Room for Wildlife
An estimated 20 Florida acres fall each hour to growth. The remaining wild areas where animals like Florida’s panther and black bear live are becoming isolated, making it harder for them to survive. As more of Florida’s rural woods and pastures transition to urban centers, can we live in ways that let wild animals keep their homes, too? We report from Central Florida on a conservation easement that could soon house a road connecting new cities. And we examine the rise in human-bear interactions, and whether bears can thrive in our fast-urbanizing state.
(Illustration by Jerald Pinson)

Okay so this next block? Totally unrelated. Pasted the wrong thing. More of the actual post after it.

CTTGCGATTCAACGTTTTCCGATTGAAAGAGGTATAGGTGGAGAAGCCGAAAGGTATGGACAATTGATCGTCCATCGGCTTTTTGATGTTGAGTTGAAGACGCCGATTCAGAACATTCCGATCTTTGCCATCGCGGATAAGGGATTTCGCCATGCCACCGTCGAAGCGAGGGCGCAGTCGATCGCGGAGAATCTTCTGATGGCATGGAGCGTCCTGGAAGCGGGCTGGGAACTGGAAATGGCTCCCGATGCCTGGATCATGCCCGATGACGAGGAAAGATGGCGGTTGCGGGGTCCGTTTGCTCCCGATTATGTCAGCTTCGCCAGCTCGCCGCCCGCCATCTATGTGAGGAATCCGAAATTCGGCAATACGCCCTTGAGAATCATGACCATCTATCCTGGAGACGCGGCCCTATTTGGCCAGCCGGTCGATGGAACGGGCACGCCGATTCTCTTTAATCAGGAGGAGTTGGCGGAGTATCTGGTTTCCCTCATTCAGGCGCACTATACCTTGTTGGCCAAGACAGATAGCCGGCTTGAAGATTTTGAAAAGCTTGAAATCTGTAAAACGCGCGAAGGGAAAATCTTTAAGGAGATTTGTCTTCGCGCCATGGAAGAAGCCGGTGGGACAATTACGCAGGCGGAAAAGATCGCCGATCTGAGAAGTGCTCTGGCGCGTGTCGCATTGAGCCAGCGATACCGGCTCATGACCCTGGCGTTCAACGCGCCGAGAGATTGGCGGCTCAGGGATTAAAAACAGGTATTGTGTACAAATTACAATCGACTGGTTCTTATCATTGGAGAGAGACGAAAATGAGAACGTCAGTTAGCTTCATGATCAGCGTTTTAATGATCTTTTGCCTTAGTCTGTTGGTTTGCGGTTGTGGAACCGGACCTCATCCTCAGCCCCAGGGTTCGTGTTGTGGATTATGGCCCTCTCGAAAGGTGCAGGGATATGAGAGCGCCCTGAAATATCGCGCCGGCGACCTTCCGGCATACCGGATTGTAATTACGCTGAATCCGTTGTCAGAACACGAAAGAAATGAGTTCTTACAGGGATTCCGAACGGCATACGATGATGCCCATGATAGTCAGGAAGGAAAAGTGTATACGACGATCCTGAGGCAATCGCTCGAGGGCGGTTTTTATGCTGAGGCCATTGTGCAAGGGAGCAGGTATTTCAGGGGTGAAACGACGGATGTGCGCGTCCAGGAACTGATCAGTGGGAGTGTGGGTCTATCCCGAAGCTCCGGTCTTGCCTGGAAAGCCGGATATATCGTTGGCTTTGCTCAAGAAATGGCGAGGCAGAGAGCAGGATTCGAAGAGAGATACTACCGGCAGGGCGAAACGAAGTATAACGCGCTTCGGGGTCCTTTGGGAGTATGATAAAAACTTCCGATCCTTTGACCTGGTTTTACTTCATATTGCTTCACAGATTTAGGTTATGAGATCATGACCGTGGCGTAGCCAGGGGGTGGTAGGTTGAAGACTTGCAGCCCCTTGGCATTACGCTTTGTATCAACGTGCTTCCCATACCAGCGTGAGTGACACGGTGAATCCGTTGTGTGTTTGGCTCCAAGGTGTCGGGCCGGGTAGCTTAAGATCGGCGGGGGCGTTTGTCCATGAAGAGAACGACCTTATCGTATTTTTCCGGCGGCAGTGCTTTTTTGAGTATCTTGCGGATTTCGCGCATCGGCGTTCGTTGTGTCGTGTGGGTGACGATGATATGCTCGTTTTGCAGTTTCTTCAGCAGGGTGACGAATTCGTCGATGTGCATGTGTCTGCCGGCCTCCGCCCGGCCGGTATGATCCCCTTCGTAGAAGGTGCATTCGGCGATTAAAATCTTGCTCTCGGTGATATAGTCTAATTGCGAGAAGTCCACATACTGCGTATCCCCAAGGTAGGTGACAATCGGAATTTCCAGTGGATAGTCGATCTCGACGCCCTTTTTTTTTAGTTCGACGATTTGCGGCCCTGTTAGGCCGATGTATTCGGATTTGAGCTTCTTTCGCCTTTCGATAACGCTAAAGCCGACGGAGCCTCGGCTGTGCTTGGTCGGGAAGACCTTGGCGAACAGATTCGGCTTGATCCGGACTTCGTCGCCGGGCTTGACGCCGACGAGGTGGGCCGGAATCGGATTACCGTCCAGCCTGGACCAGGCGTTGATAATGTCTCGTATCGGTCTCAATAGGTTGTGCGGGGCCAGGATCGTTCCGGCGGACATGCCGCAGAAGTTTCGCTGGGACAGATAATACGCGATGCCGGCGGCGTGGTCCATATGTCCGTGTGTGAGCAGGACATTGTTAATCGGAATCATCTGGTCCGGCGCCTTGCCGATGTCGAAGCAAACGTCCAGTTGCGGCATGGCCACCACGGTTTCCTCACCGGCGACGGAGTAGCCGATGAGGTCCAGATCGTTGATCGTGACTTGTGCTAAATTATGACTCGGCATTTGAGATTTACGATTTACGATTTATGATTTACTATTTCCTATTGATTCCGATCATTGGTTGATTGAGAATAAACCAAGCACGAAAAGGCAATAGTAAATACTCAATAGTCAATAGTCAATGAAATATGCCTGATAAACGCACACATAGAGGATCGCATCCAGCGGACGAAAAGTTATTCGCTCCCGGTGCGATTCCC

Road to Nowhere?
A proposed road through the Split Oak Forest, set aside for relocating imperiled native species such as gopher tortoises, reveals the intensity of development pressures in Central Florida. By Christine Swanson
Living in Bear Country
Human-bear interactions are on the rise in Florida. Can wild bears thrive in a fast-urbanizing state? By Gabrielle Seminara
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